Human resource management (HRM) is the process of employing people, training them, compensating them, developing policies relating to them, and developing strategies to retain them. As a field, HRM has undergone many changes over the last twenty years, giving it an even more important role in today’s organizations. In the past, HRM meant processing payroll, sending birthday gifts to employees, arranging company outings, and making sure forms were filled out correctly—in other words, more of an administrative role rather than a strategic role crucial to the success of the organization.

Human resource management (HRM) is the process of employing people, training them, compensating them, developing policies relating to them, and developing strategies to retain them. As a field, HRM has undergone many changes over the last twenty years, giving it an even more important role in today’s organizations. In the past, HRM meant processing payroll, sending birthday gifts to employees, arranging company outings, and making sure forms were filled out correctly—in other words, more of an administrative role rather than a strategic role crucial to the success of the organization.

Keep in mind that many functions of HRM are also tasks other department managers perform, which is what makes this information important, despite the career path taken. Most experts agree on seven main roles that HRM plays in organizations. These are described in the following sections.

Staffing

You need people to perform tasks and get work done in the organization. Even with the most sophisticated machines, humans are still needed. Because of this, one of the major tasks in HRM is staffing. Staffing involves the entire hiring process from posting a job to negotiating a salary package. Within the staffing function, there are four main steps:

  1. Development of a staffing plan. This plan allows HRM to see how many people they should hire based on revenue expectations.
  2. Development of policies to encourage multiculturalism at work. Multiculturalism in the workplace is becoming more and more important, as we have many more people from a variety of backgrounds in the workforce.
  3. Recruitment. This involves finding people to fill the open positions.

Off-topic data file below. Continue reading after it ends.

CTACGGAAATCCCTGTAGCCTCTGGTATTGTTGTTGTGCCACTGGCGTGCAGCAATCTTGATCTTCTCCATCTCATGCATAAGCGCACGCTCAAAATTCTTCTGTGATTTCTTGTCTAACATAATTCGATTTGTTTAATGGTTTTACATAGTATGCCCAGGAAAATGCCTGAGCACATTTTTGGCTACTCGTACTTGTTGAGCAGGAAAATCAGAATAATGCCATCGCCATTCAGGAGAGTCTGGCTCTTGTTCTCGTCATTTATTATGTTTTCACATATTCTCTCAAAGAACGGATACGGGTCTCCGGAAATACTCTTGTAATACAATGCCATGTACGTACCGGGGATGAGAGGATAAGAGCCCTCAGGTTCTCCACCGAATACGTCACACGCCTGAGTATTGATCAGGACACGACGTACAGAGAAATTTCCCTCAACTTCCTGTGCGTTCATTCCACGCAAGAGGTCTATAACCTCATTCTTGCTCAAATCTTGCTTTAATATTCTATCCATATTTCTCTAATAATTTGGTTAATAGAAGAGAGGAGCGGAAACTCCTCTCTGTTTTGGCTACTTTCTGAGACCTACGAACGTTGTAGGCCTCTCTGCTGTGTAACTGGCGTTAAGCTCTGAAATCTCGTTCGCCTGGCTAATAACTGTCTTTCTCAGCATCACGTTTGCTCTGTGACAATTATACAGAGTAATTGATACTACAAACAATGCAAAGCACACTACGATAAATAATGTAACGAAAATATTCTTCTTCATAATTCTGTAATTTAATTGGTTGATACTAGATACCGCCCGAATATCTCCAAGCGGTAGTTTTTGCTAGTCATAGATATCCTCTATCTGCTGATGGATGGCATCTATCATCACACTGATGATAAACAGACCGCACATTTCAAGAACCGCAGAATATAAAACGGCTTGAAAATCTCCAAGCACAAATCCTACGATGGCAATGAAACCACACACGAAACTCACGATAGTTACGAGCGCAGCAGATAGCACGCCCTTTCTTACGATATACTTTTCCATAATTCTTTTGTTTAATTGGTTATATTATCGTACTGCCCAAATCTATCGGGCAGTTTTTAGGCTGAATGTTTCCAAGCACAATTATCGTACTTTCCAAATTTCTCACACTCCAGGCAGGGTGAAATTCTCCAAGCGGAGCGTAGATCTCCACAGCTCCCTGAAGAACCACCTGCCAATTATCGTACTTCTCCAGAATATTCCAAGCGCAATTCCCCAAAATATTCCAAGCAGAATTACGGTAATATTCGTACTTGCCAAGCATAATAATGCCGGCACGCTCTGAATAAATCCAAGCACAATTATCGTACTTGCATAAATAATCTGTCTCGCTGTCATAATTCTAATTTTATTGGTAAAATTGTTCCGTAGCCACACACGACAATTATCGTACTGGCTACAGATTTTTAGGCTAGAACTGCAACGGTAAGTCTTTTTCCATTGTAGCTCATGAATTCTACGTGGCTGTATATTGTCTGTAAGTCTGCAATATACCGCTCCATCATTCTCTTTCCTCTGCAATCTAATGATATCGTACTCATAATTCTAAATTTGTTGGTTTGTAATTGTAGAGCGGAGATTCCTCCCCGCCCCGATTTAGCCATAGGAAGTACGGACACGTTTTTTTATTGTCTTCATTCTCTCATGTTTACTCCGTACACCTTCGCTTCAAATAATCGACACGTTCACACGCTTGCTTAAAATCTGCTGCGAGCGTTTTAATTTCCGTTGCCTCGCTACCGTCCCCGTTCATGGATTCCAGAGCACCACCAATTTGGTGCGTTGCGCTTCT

4. Selection. In this stage, people will be interviewed and selected, and a proper compensation package will be negotiated. This step is followed by training, retention, and motivation.

Development of Workplace Policies

Every organization has policies to ensure fairness and continuity within the organization. One of the jobs of HRM is to develop the verbiage surrounding these policies. In the development of policies, HRM, management, and executives are involved in the process. For example, the HRM professional will likely recognize the need for a policy or a change of policy, seek opinions on the policy, write the policy, and then communicate that policy to employees. It is key to note here that HR departments do not and cannot work alone. Everything they do needs to involve all other departments in the organization. Some examples of workplace policies might be the following:

  • Discipline process policy
  • Vacation time policy
  • Dress code
  • Ethics policy
  • Internet usage policy

Course Curriculum

Section I: Introduction
The Role of Human Resources 00:05:00
Developing and Implementing Strategic HRM Plans 00:05:00
Diversity and Multiculturalism 00:05:00
Recruitment 00:06:00
Section II: HR and Executive Selection
Selection 00:05:00
Compensation and Benefits 00:04:00
Retention and Motivation 00:05:00
Section III: Training and Development
Staff Training and Development 00:05:00
Successful Employee Communication 00:05:00
Managing Employee Performance 00:05:00
Employee Assessment 00:05:00
Section IV: Practice Questions
HRM Quiz 00:05:00

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